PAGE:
WASHINGTON — Mississippi is, far and away, the most religious state in the country — ranking first among the 50 states in a nationwide poll in four categories: the importance of religion to residents; the frequency of prayer; the attendance at worship services and the certainty of a belief in God.
According to the Pew Research Center's Forum on Religion and Public Life survey released Tuesday, Mississippi scored highest across the board, with 82 percent of Mississippians saying religion was very important in their lives; 60 percent saying they attend services at least once a week; 77 percent saying they pray daily; and 91 percent saying they believe in God with absolute certainty.
Other Southern states also ranked high in the poll, with Alabama, Arkansas, Louisiana, Tennessee and South Carolina all scoring 70 percent or higher on the importance of religion in people's lives.
North Carolina was eighth with 69 percent; Georgia ninth with 68 percent, Kentucky 10th with 67 percent and Texas 11th with 67 percent.
The Pew Center found that "at the other end of the spectrum," fewer than four in 10 people living in New Hampshire and Vermont, which each scored 36 percent, and Alaska, with 37 percent, said religion is very important to them.
The national average: 56 percent of citizens who say religion is very important to them.
On attending church services, the poll found that the Magnolia State leads the nation with at least weekly frequency by 60 percent of citizens, while the national average is 39 percent. South Carolina scored third with 54 percent, North Carolina ninth with 49 percent and Texas 13th with 47 percent.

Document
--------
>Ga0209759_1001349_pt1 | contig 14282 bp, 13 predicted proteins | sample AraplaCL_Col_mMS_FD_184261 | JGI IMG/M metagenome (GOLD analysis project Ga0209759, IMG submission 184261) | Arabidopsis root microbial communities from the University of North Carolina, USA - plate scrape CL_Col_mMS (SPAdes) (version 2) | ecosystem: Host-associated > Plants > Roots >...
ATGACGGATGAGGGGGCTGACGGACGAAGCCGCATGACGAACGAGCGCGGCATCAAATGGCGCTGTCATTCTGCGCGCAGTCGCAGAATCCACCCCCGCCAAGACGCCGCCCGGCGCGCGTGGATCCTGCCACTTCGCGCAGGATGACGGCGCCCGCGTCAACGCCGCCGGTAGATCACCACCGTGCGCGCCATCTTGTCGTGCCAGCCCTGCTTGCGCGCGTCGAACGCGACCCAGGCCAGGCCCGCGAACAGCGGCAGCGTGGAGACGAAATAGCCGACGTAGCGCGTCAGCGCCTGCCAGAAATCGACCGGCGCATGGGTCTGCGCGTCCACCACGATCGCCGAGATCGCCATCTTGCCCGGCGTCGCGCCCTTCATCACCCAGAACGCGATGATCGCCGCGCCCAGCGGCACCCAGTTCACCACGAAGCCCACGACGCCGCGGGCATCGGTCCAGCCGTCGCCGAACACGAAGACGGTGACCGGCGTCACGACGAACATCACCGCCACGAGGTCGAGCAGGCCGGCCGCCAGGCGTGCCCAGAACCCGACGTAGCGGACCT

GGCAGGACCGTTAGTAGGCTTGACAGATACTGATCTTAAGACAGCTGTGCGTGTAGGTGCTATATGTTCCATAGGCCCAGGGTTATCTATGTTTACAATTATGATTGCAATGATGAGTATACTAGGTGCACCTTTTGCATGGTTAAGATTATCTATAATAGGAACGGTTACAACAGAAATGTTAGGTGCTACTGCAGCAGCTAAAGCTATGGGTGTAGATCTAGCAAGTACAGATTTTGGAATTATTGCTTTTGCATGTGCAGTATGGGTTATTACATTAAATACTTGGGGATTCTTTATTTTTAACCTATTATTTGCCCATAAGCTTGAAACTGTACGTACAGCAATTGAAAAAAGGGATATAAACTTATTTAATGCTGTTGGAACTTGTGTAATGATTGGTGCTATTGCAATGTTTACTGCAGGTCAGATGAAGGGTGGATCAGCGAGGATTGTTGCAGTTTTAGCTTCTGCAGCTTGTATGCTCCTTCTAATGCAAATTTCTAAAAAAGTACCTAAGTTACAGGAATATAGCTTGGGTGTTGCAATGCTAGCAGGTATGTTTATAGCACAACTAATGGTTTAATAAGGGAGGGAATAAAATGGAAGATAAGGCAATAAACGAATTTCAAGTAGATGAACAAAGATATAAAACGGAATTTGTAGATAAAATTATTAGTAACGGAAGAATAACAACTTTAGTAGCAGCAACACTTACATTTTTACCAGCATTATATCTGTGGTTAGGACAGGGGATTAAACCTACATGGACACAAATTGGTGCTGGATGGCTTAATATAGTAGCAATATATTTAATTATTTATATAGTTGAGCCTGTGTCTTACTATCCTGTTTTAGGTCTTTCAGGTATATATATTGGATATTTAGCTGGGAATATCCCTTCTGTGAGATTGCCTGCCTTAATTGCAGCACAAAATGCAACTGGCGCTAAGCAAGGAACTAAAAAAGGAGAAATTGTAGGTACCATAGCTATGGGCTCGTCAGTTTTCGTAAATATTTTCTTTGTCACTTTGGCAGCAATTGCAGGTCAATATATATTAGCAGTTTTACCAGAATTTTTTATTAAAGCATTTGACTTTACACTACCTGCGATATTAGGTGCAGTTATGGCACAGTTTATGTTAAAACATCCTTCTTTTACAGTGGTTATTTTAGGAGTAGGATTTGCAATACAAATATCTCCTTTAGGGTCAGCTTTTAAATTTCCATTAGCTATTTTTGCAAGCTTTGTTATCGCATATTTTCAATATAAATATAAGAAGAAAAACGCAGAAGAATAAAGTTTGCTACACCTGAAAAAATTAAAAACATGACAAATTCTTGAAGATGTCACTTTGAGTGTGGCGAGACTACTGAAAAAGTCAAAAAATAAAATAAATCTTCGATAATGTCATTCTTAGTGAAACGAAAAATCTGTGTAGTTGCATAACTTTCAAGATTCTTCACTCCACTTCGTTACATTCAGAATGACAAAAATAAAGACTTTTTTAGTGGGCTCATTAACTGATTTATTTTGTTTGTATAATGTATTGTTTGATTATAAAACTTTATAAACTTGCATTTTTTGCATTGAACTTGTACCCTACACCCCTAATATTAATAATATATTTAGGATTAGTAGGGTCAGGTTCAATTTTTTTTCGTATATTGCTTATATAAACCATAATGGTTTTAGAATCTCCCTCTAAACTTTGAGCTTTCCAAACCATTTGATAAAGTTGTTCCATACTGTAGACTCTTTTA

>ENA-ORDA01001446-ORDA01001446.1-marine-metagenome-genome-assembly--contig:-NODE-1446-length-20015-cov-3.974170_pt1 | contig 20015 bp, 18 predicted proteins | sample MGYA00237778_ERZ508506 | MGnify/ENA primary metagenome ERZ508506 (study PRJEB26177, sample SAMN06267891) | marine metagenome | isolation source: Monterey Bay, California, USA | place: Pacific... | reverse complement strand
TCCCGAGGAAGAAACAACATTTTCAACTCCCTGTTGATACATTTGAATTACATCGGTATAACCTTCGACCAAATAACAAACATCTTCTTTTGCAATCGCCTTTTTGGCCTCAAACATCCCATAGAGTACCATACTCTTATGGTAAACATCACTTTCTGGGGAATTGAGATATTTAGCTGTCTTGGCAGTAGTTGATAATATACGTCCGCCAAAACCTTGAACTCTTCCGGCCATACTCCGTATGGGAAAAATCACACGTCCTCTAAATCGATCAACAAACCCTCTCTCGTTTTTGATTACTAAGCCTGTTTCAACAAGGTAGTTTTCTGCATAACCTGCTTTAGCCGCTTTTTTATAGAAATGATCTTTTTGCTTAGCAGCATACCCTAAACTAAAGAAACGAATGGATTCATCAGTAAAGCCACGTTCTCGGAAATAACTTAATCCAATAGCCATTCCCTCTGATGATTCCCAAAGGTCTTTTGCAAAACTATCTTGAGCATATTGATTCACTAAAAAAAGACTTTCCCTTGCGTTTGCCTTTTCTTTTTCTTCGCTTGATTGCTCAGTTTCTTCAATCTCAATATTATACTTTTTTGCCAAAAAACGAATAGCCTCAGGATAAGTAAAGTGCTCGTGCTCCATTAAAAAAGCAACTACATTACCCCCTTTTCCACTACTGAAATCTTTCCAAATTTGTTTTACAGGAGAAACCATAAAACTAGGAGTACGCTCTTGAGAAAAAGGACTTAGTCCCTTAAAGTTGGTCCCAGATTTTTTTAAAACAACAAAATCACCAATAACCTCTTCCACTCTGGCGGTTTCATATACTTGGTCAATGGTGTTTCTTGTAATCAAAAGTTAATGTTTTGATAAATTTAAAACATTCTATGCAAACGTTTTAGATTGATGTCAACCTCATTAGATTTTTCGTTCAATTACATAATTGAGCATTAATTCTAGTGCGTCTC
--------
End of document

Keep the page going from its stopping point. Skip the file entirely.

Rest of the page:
Alaska is the least observant state, with regular attendance by only 22 percent of those surveyed.
Mississippians also pray more than others, with 77 percent saying they pray at least once daily, compared to the national average of 58 percent. South Carolinians also pray frequently, ranking fourth with 72 percent; North Carolina was ninth with 68 percent and Texas was 11th with 66 percent.
Alaska was next to last with 41 percent. The state with the least number of residents who pray frequently is Maine, with 40 percent.
Finally, in the fourth category — belief in God — 91 percent of Mississippians said they have an absolute certainty in the existence of a higher being.
The top 10 states where the poll found a strong belief in God were all Southern, except the 10th, Utah, where the Mormon Church is based. South Carolina was second with 86 percent, Kentucky was seventh with 83 percent, Georgia eighth with 81 percent, North Carolina ninth with 81 percent and Texas 13th with 77 percent.
The national average for certainty of belief in God was 71 percent, with the lowest percentages in New Hampshire and Vermont, each with 54 percent. Alaska was 42nd with 61 percent.
The poll was conducted by telephone interviews with a nationally representative sample of 35,556 adults living in the continental U.S. The survey was conducted by Princeton Survey Research Associates International. There were supplementary interviews with 547 people queried from an earlier survey of Muslim Americans, as well as another 500 interviews with residents who only had cell phones.
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